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Press Release

Release Date: November 03, 2020

by Chickasaw Nation Media Relations Office

  • Gabriella Mendez

Kingston, Okla - Gabriella Mendez, Kingston Schools’ HealthCorps living lab coordinator, has been named a recipient of Oklahoma’s NextGen Under 30 honors for K-12 Education.

Mendez is a native of San Francisco, California and Tishomingo, Oklahoma. She earned a Bachelors in Biology from Methodist University in North Carolina and will graduate from Oklahoma State University later this year with a Master’s degree in Public Health.

In her role as coordinator of Kingston Schools’ HealthCorps program, Mendez mentors students, teaching health related workshops ranging from cooking clubs and fitness challenges to special programs for teens on mental resilience. The Chickasaw Nation sponsors HealthCorps in schools in Kingston, Marietta, Davis, Purcell and Newcastle.

“I am so grateful for the constant support and encouragement I get from HealthCorps and the Kingston family,” Mendez said. “I feel so lucky that I get to wake up every day and work with these students and make a difference in their lives.

“This award means so much to me, but I truly could not have done it without the opportunities I get through HealthCorps and the Chickasaw Nation.”

Kingston High School was closed for two weeks in October due to COVID-19 precautions, which meant transitioning to a virtual format. Mendez says doing so is better than no contact with her students, but she much prefers a traditional in-school classroom setting.

“It’s a little harder virtually than it is in person,” she said. “You get a better feel of the students in person and I feel like I can engage with them more that way.”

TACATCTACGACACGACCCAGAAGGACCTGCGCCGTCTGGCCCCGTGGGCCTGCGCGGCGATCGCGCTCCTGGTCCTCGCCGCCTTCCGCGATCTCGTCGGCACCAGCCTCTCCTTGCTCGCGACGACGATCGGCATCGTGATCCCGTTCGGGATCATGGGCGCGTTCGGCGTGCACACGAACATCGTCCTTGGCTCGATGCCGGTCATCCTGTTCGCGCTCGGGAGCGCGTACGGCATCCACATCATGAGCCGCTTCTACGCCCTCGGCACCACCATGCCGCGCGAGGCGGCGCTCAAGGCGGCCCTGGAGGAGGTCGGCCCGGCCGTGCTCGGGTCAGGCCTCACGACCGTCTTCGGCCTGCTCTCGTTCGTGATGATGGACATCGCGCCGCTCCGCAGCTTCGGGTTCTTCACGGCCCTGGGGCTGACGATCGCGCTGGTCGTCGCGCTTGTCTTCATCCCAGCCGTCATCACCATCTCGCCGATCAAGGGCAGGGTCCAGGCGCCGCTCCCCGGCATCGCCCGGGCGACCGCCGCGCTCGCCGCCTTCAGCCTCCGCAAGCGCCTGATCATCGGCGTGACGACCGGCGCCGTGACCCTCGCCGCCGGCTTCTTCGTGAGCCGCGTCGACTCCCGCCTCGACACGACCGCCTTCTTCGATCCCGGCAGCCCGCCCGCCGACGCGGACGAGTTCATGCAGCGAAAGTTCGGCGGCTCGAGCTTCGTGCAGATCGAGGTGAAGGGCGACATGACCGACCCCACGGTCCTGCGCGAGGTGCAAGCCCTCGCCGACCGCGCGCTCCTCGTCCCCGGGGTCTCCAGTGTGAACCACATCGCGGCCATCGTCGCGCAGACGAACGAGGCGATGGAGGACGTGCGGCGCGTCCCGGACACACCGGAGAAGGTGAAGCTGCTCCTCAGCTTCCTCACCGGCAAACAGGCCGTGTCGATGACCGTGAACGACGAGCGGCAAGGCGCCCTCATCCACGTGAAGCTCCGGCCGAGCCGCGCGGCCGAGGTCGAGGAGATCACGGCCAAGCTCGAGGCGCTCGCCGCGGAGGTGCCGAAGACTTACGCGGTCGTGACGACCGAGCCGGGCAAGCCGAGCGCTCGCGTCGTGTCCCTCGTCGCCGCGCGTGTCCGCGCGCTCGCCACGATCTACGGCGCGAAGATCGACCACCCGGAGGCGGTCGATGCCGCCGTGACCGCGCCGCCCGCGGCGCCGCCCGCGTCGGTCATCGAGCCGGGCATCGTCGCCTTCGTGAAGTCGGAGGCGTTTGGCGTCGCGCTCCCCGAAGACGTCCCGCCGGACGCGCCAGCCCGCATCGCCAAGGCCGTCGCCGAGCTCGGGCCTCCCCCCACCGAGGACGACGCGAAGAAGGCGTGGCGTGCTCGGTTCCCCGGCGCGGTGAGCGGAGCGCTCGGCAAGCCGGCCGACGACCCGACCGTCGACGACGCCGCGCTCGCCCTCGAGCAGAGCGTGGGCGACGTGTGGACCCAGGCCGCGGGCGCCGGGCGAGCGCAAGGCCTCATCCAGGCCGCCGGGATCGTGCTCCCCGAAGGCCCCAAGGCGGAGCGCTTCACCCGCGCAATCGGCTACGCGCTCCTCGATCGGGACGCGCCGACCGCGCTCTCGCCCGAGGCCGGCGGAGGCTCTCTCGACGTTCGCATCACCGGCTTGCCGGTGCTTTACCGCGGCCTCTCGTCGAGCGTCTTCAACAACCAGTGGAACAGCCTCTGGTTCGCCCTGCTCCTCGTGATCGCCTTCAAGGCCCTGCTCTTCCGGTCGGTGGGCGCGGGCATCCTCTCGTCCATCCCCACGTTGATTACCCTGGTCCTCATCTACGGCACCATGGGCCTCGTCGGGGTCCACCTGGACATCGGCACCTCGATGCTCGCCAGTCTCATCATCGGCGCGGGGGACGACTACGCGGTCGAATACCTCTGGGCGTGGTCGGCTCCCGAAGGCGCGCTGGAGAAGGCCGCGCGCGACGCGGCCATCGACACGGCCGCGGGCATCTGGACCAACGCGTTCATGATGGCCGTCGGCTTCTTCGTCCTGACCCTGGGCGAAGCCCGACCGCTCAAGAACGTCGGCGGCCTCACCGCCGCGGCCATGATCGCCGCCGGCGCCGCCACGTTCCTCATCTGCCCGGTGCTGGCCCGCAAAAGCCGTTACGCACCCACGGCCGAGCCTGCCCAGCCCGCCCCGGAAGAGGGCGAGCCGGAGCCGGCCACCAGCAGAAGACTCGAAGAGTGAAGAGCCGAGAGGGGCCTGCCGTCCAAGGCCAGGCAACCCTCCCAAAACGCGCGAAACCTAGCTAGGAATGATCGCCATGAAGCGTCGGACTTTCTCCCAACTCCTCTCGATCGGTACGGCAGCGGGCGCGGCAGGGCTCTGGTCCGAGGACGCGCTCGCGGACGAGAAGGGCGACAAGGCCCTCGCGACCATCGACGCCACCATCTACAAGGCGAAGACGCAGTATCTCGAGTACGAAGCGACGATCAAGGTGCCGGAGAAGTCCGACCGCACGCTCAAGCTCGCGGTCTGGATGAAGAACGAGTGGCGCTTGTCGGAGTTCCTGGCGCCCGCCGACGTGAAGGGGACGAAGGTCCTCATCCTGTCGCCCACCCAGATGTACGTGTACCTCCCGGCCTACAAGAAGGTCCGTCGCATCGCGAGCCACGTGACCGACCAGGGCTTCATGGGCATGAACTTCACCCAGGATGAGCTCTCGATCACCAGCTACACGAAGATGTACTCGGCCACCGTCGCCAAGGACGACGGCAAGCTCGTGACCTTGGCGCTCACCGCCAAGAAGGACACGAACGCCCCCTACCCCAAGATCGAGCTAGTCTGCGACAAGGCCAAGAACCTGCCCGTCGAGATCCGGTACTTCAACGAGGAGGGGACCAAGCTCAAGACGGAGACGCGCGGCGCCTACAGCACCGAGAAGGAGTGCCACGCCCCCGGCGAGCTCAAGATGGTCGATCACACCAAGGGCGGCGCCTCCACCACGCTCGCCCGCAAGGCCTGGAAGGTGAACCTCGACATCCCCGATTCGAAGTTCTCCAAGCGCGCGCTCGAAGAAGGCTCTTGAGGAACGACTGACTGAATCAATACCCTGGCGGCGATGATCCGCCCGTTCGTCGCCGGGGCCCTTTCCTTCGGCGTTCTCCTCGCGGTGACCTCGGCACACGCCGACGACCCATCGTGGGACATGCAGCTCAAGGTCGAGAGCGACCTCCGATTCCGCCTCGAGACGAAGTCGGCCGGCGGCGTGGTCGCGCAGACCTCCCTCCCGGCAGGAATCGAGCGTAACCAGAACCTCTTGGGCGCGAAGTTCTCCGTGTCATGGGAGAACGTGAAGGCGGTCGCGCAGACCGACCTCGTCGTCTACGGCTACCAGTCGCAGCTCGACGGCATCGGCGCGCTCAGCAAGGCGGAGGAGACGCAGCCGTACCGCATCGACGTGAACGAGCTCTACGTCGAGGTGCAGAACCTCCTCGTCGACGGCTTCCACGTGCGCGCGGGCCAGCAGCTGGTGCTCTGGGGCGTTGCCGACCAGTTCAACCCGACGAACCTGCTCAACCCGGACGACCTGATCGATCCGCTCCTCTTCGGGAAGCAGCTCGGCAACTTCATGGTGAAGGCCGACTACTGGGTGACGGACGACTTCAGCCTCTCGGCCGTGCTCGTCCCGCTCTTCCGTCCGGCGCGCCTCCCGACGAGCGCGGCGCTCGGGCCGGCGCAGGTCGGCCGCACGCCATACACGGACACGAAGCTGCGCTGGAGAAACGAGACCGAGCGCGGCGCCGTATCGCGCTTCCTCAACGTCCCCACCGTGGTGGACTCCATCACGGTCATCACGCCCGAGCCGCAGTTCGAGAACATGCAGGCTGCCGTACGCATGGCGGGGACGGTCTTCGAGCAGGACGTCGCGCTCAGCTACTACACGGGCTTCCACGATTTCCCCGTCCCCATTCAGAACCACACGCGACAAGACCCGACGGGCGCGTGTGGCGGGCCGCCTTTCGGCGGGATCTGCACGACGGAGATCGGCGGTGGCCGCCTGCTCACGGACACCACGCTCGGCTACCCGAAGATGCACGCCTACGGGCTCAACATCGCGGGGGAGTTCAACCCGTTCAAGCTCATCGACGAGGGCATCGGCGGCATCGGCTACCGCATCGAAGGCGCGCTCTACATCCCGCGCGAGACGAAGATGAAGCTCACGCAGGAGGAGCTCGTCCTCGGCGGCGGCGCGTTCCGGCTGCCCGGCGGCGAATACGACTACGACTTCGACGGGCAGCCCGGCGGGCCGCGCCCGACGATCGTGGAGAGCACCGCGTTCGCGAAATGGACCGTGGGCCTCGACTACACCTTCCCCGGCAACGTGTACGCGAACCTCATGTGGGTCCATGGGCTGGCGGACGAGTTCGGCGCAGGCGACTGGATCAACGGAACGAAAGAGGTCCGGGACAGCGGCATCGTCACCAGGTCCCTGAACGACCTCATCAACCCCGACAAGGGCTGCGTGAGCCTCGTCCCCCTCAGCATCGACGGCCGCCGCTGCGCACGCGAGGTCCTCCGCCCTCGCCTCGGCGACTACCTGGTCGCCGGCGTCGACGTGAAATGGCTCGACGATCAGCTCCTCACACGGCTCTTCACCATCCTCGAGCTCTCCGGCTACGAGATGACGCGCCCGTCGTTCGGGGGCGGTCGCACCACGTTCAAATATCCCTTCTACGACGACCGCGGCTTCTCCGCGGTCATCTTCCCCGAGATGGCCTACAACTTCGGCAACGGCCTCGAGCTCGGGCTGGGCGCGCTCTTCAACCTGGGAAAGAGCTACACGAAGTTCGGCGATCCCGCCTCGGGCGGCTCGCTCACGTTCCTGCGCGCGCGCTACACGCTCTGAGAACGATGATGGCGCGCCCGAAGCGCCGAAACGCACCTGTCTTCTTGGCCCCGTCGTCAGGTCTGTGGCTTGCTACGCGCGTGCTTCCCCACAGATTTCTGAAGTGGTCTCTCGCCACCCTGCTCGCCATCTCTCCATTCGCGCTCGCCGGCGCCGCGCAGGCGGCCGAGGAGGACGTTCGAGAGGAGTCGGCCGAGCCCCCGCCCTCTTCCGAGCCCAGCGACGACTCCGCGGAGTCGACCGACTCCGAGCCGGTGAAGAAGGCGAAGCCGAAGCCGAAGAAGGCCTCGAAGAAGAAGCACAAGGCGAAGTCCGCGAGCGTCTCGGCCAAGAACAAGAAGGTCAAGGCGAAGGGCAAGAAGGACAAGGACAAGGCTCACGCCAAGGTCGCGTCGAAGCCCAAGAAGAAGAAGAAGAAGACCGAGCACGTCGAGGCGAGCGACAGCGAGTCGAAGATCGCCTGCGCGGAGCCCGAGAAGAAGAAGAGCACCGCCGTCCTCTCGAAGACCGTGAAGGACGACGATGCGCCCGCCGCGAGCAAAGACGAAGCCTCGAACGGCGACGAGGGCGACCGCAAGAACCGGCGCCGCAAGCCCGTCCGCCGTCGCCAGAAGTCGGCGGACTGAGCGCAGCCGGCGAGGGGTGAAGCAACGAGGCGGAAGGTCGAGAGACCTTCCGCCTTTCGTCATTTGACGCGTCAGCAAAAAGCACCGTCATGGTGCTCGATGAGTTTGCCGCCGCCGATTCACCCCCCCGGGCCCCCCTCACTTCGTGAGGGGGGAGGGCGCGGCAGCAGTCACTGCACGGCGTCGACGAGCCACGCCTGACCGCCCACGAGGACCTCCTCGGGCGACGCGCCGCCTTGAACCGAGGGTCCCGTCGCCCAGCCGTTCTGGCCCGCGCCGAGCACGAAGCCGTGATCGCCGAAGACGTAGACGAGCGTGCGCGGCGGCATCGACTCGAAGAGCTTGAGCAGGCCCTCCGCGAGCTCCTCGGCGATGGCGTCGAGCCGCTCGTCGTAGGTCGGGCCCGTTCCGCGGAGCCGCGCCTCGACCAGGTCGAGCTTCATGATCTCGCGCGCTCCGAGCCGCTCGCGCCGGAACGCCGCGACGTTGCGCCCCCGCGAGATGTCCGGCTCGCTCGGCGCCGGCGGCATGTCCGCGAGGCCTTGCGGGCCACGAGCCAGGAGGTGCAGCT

One HealthCorps project in the works is refurbishing and reconstituting a greenhouse on the school’s campus.

“We’re rebuilding the greenhouse, which has been inactive for a long time,” Mendez said. “I have gotten in partnership with Leon’s Greenhouse in Kingston. We’re getting a new cover put on it, cleaning it up and getting it back in shape again.

“We’re going to start growing some simple vegetables and maybe some fruit. The goal is for students to learn responsibility in growing food and doing research about dishes or recipes that could go with it. It’s like a farm to table type thing on a much smaller scale,” she said.

Another new effort focuses on high school students mentoring younger students. In that way the more advanced grades serve as a peer group, allowing younger students to learn from older students.

“We have a Youth Action Council consisting of five high school students who have to apply and be accepted for it. They are working on creating a mentorship program and coming up with a health initiative they would like to bring to Kingston.”

Mendez said her Youth Action Council members will, among other things, help teach younger students about mental health and nutrition.

Youth Action Council members also get a monthly opportunity to meet virtually with fellow HealthCorps student leaders across the country, as well as hear influential local and nationally recognized guest speakers.

Mendez says an October walking challenge for teachers, administrators and students alike tabulated three million plus steps.

A healthier nutritional Halloween emphasis featured stuffed bell peppers with the vegetables carved in jack-o-lantern style. A recipe card accompanied the treat for students who took them home.

Future initiatives include hosting a spring talent show fundraiser, the funds from which will go toward purchase of a filtered water fountain for the school.

Mendez says she is looking at options to conduct a virtual spring 2021 health fair if coronavirus prevents coordinating the traditional in-person event.

“I would like to do a traditional health fair, keeping social distancing and other safety protocols,” she said. “I think it’s possible, but I want to get a bit more information on how to host a virtual event if it becomes necessary.”